HSA news release 5th October 2002
DEER ATTACKED AND DISEMBOWELLED
Hunt saboteurs today (5 Oct) looked on in horror as hounds from the Old Berkshire Hunt ripped apart a Muntjac deer in a field at Westcot, Oxfordshire .
The hunt had met at Kingston Lisle near Wantage, Oxon at 7.30 a.m. to hunt young fox cubs. At approximately 9.30 a.m. protestors observed the baying pack of hounds pursuing the deer. By the time they reached the pack, the deer had been mauled and was being hit over the head with a stick by a hunt supporter. The deer’s internal organs had been ripped out by the dogs.
When the saboteurs tried to recover the carcass, hunt supporters assisted by police officers (wearing white gloves at the scene) made light of the incident making suggestions that the visibly upset protestors take the deer home and eat it! Despite the fact that protestors were present, no attempt was made by the hunt to prevent the pack from attacking the Muntjac.
The saboteurs slammed the biased policing. In what is claimed to be a waste of tax payers’ money, 11 police cars, 2 land rovers, a riot van and helicopter were mobilised when 16 protestors joined the hunt. The driver of a protestors’ vehicle was arrested in what was viewed as a tactic to halt their progress. His disabled occupant was left on her own at the side of the road despite reassurances from the police present that this would not happen. The driver was released without charges. The level of police available to prevent saboteurs from blowing hunting horns would suggest that there would be sufficient police to enforce a ban!
FOX ATTACKED AND DISEMBOWELLED
A young fox was disembowelled at a meet of the Cheshire Forest Hunt at The Millstone Inn, near Whitley attended by North West HSA. At roughly the same time as the incident in Oxfordshire, the hunt put the hounds into a field of kale where they put up a fox. A hunt rider rode in front of the fox to ‘force’ it back to the hounds. There was nothing the saboteurs present could do to save the fox but they managed to pick up her body despite violence and threats from the hunters and take the body away. An autopsy revealed the following information:
“RE: Young adult female fox
I examined the above animal which had been dead for approximately two hours.
There were puncture wounds to her neck, but not enough to cause death. There were large puncture wounds to the right flank with heart and lungs exposed. The liver was prolapsed on the right flank. There were was a large wound to the ventral abdomen with the abdominal contents outside the body.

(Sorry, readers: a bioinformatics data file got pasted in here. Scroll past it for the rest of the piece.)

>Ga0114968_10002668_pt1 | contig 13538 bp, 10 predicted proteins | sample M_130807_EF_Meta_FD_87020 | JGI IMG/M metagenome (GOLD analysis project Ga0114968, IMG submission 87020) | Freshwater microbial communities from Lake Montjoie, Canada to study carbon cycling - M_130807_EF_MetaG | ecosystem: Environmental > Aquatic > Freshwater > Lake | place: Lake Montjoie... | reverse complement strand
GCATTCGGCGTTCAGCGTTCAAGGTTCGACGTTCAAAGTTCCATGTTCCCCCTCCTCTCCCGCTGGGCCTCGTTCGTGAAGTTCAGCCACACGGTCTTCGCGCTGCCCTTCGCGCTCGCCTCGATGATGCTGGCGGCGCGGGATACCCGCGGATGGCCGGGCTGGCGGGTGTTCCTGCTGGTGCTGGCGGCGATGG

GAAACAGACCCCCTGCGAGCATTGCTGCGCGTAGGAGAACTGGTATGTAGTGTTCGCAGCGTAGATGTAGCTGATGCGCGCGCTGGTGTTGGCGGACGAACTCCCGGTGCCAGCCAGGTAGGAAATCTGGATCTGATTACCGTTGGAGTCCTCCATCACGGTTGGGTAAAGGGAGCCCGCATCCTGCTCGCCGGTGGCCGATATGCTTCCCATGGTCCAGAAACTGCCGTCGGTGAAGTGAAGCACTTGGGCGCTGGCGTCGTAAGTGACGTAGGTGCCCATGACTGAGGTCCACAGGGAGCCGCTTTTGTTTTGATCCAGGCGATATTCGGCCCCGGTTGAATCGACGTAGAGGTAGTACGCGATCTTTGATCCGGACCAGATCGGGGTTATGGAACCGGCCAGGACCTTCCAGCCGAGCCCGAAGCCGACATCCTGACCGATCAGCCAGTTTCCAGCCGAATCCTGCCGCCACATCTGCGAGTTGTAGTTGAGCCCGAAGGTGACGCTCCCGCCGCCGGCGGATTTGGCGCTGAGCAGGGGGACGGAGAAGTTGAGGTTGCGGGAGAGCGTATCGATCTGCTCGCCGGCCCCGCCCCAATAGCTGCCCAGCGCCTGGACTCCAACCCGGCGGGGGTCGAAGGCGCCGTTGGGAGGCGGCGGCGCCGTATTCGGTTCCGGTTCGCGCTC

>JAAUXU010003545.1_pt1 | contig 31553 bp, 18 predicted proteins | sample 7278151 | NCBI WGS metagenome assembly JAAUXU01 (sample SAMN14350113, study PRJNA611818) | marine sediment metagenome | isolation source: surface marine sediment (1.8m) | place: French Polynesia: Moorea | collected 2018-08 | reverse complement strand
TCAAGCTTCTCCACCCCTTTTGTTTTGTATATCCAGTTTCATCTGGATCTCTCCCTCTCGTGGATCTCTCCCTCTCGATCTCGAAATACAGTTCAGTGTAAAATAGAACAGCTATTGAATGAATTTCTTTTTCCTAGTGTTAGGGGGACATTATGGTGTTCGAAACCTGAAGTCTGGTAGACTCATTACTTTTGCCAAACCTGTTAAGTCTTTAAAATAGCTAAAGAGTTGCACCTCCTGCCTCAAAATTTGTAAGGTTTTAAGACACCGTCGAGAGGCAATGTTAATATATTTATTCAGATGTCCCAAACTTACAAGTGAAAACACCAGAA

The likely cause of death is the disembowlment and puncture to the thoracic cavity (rib cage) combined”
Speaking about the incidents, Hunt Saboteurs Association spokesperson Nathan Brown said “Yet again we have evidence of how packs of hounds kill an animal – by disembowelment. This would mean the animal enduring high levels of pain as it is ripped apart live by up to 30 pairs of gnashing teeth – not the romantic notion of a nip to the back of the neck promoted by the hunting fraternity. The fact that these incidents occurred when protestors were present leads us to question what other wildlife crimes go on when nobody is there to witness events. Hunters portray themselves as a ‘pest control’ service when in actual fact they attack any animal that has the misfortune to cross their path – be they wildlife or peoples’ pets. Hunting is neither necessary, humane or efficient.”
Referring to the Countryside Alliance submissions to the recent DEFRA consultation on hunting, the spokesperson said “We view the death of a deer as tragic as that of the fox. However the hunt killed an animal other than the one they were supposed to be hunting which pokes a gaping hole in the Countryside Alliance’s recent claims of hunt utility. There is also scientific evidence to prove that the fox population does not need controlling and hunting has no overall effect on levels of the fox population. The disembowelment of both animals and the autopsy result challenges the Alliance’s assertion that hunting is not cruel. Since the announcement of the DEFRA consultation on hunting, saboteurs have noted that the behaviour of hunts has been more cruel and even less controlled proving that self regulation is not a viable option. For the sake of animals in the countryside, and on the issues of cruelty and utility, nothing but a ban is acceptable.”
Pictures of the effect hunting had on these animals are shown below: